For this study I used PolitiFact.com as an existing data source. For Mitt Romney and Barack Obama, I looked at the 20 most recent ratings, as issued by PolitiFact, on statements each person had made.
Possible ratings are: True, Mostly True, Half True, Mostly False, False, and Pants on Fire.
To simplify things a bit I grouped the ratings as follows:
True: True, Mostly True
Half True: Half True
False: Mostly False, False, Pants On Fire
On now to the study results and conclusions.
Continue reading →
This is part two of my pseudo-scientific examination of truthiness in presidential politics. It was prompted by this vague feeling of dread that Romney and Ryan were lying a lot. I was desirous of quantification (and hopefully confirmation) of my feelings. So like any good empirical scientist, I set off on an expedition to prove what I already felt was true. I found me a data source and produced some pie charts.
Methodology: I did an existing data study to produce the pie chart graph shown on the right. The data set consisted of the last 20 “Truth-O-Meter” responses to statements by Barack Obama as evaluated by PolitiFact.com.
I did not “cherry pick” the source data. I merely used the 20 most recent statements by Barack Obama at the moment I happened to look. I then counted each type of rating and produced the chart.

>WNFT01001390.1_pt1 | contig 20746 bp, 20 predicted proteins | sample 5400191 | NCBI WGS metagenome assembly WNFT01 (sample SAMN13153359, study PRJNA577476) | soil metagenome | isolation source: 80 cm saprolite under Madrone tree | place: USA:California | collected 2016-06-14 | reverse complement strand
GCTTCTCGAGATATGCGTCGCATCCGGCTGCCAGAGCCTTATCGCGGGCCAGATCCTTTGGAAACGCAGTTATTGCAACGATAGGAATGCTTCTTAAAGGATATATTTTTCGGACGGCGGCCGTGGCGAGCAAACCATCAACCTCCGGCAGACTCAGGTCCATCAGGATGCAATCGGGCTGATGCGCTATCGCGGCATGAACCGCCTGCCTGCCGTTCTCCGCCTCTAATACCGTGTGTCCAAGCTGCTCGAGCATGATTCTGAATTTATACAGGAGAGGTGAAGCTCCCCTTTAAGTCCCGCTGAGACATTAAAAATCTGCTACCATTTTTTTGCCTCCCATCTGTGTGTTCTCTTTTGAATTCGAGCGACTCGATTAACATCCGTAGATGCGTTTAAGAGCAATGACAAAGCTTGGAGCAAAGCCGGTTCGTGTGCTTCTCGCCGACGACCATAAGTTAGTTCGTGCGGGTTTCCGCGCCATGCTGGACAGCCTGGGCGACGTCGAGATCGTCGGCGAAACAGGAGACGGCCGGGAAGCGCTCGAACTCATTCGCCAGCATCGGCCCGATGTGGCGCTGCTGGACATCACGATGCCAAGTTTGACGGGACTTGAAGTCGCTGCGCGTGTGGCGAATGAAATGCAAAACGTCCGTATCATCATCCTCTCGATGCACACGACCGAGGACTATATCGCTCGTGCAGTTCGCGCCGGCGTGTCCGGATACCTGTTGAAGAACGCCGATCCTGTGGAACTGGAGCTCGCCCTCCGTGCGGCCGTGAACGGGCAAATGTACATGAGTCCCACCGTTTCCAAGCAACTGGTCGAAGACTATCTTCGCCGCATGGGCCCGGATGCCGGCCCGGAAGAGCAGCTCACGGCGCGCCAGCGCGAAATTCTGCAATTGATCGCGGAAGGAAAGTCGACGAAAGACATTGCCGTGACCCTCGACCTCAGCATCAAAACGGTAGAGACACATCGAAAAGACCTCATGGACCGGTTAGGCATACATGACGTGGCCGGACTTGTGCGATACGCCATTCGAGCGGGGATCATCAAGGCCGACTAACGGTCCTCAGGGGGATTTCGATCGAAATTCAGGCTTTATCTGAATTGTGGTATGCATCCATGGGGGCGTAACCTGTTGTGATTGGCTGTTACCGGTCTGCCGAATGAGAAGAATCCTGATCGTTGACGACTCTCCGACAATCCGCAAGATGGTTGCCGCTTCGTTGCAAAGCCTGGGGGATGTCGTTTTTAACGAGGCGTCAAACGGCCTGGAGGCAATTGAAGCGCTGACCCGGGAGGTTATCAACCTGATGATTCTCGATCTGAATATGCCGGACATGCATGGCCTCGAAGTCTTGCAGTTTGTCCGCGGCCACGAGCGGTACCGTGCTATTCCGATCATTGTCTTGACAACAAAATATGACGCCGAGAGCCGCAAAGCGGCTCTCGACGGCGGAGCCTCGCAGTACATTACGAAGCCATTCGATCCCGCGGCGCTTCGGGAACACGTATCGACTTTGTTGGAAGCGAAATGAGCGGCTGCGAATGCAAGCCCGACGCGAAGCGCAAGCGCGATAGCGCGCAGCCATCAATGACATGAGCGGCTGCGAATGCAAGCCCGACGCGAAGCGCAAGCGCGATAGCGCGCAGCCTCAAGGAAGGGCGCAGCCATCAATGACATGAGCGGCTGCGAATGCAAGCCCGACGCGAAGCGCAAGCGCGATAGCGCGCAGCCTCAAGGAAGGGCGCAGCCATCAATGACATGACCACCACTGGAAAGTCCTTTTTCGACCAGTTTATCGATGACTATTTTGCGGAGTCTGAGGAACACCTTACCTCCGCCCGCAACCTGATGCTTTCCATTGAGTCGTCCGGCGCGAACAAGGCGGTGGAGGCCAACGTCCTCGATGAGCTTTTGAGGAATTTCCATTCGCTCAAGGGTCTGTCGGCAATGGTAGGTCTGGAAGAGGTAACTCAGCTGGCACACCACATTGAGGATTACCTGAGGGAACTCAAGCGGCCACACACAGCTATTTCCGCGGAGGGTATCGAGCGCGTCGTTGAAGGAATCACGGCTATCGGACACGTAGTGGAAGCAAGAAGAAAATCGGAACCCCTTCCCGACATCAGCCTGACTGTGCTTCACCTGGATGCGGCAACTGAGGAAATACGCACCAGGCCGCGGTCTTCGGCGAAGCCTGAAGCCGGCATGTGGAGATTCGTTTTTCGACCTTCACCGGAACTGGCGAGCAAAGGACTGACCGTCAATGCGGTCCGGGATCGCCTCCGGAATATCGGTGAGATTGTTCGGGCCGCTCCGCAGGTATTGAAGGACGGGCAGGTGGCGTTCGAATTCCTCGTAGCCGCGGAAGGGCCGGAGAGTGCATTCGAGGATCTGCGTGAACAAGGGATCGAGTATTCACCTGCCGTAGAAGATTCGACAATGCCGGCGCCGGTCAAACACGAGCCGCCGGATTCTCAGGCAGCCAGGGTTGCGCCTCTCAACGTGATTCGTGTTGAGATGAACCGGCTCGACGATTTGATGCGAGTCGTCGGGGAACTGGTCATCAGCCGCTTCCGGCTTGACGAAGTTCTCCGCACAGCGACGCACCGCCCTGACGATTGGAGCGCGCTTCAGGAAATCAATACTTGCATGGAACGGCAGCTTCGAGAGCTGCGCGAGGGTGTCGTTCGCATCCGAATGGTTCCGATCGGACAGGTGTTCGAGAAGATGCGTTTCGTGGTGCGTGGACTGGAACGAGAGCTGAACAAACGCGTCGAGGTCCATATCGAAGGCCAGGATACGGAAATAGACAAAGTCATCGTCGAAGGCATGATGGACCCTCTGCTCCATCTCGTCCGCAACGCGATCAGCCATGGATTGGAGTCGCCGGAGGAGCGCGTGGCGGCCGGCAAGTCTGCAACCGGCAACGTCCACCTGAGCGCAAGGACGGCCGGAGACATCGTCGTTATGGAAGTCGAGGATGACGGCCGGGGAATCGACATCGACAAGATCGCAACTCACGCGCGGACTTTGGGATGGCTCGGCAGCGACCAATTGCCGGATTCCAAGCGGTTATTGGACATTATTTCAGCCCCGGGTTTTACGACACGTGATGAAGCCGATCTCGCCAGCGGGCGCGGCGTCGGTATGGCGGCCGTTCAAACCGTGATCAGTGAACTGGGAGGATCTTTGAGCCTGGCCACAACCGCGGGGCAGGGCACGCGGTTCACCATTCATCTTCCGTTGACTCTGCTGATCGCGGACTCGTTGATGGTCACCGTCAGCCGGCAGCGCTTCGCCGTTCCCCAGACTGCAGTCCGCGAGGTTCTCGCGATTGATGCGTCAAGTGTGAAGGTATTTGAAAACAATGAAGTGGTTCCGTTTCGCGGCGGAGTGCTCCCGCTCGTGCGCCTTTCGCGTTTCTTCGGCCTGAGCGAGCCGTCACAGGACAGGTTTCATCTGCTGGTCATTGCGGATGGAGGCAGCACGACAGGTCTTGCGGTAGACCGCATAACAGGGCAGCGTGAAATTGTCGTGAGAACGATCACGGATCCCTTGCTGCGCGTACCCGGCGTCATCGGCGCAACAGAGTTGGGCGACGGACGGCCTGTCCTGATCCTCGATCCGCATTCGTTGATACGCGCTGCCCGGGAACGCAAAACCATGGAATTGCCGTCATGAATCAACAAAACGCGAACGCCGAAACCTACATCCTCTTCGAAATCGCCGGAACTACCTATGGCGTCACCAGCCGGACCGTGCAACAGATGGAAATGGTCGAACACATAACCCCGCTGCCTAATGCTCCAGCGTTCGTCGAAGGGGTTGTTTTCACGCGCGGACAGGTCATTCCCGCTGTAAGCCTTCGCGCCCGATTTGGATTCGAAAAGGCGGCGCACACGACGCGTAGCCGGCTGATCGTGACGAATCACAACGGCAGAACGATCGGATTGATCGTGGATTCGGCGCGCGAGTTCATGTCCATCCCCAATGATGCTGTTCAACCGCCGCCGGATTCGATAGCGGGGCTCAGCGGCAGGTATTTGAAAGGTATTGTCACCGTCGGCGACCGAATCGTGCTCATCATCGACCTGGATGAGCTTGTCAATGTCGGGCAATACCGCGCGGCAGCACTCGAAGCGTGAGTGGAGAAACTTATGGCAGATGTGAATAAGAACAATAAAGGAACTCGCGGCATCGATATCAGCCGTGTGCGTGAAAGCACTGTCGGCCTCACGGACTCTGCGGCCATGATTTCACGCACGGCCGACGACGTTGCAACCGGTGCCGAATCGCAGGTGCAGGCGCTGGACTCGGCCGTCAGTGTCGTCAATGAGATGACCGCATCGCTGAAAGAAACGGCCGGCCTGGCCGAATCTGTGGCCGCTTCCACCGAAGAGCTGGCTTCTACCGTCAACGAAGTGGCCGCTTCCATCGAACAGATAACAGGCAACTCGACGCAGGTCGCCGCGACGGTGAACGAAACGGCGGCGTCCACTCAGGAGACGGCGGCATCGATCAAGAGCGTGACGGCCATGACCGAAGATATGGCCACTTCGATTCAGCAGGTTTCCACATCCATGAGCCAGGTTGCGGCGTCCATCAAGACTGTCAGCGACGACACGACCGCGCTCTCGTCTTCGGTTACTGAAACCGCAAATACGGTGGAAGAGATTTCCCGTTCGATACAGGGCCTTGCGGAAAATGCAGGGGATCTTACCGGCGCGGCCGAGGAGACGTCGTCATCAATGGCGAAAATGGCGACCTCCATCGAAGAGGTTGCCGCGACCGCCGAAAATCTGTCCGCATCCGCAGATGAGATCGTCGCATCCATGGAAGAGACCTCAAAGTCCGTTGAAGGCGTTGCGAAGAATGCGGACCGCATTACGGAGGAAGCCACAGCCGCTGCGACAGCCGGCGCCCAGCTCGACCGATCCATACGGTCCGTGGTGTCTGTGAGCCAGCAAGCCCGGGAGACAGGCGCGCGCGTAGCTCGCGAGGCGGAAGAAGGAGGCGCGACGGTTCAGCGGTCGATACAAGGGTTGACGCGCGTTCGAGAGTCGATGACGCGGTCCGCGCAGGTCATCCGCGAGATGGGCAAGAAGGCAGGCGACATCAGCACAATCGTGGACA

Additional analysis and source data is provided after the jump.
Continue reading →
Methodology: I did an existing data study to produce the pie chart graph shown on the right. The data set consisted of the last 20 “Truth-O-Meter” responses to statements by Mitt Romney as evaluated by PolitiFact.com.
I did not “cherry pick” the source data. I merely used the 20 most recent statements by Mitt Romney at the moment I happened to look. I then counted each type of rating and produced the chart.
Additional analysis and source data is provided after the jump.
Continue reading →
“Sorry, kids. Those answers – all of them – are wrong. Looks like, once again, I’m the only one with the right answer. What did you expect? After all, don’t forget who’s the teacher and who’s the student here. That’s not by accident! Aw, don’t cry. Look. Participant ribbons for everyone, okay? Yeah!”
It’s true. My career in education was a short one.
I was going to run a caption contest for the picture of Arizona Governor Jan Brewer planting a part of her anatomy in the airspace of Obama’s face, but then I realized that such a contest would be a pointless exercise. Why? Because, of course, there is one (and only one) right answer.